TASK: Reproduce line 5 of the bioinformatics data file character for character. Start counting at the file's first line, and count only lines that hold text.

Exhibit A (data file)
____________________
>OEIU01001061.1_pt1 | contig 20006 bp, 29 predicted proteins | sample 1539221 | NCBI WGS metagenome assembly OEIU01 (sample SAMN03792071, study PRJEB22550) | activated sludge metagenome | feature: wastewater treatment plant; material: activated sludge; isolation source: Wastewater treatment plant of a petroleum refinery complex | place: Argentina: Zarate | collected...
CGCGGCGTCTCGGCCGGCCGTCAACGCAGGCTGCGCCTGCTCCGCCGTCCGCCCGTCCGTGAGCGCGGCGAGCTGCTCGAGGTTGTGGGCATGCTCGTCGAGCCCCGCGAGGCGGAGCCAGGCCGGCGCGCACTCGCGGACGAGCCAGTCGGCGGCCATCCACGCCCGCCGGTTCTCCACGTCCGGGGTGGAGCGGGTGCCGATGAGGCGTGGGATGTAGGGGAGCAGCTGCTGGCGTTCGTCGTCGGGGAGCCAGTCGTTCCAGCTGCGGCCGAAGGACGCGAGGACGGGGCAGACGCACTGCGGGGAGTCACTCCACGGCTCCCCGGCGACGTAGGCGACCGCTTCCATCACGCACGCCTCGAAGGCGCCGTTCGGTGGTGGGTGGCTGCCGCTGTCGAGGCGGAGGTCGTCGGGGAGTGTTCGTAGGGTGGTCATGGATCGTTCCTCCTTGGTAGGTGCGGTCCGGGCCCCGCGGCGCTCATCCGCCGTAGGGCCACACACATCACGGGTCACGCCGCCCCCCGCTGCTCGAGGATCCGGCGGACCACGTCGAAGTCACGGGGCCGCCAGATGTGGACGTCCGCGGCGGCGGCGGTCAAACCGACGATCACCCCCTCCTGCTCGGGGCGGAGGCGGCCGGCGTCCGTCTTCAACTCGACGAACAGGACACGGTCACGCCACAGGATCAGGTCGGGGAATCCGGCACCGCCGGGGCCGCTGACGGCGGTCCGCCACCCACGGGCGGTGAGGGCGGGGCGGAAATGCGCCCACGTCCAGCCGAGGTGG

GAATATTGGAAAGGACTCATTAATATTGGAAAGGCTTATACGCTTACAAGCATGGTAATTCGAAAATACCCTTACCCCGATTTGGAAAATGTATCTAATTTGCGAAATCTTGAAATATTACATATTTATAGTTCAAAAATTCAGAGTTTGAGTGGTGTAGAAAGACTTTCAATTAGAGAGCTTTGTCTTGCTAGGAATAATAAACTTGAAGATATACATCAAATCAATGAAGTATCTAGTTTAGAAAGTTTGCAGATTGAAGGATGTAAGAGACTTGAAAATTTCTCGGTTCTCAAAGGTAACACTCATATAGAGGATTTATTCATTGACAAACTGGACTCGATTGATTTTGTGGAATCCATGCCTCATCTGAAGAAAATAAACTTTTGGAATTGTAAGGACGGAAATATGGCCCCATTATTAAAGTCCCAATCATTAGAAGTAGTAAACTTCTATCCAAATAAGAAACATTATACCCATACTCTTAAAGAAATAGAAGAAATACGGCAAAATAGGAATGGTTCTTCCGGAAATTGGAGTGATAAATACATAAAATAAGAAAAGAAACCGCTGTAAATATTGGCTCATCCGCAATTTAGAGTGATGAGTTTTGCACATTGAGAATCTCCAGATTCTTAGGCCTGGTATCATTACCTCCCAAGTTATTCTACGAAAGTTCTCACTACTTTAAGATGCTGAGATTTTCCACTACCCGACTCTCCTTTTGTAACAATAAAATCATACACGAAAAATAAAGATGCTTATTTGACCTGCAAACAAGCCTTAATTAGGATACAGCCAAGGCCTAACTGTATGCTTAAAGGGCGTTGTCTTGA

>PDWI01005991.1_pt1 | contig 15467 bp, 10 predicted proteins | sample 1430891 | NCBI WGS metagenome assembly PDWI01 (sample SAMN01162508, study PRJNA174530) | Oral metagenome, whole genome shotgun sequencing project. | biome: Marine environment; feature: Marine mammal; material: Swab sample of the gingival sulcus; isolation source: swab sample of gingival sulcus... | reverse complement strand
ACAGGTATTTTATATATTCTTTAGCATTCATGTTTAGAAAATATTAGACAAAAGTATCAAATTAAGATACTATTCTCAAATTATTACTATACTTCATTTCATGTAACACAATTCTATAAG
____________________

ACAGGTATTTTATATATTCTTTAGCATTCATGTTTAGAAAATATTAGACAAAAGTATCAAATTAAGATACTATTCTCAAATTATTACTATACTTCATTTCATGTAACACAATTCTATAAG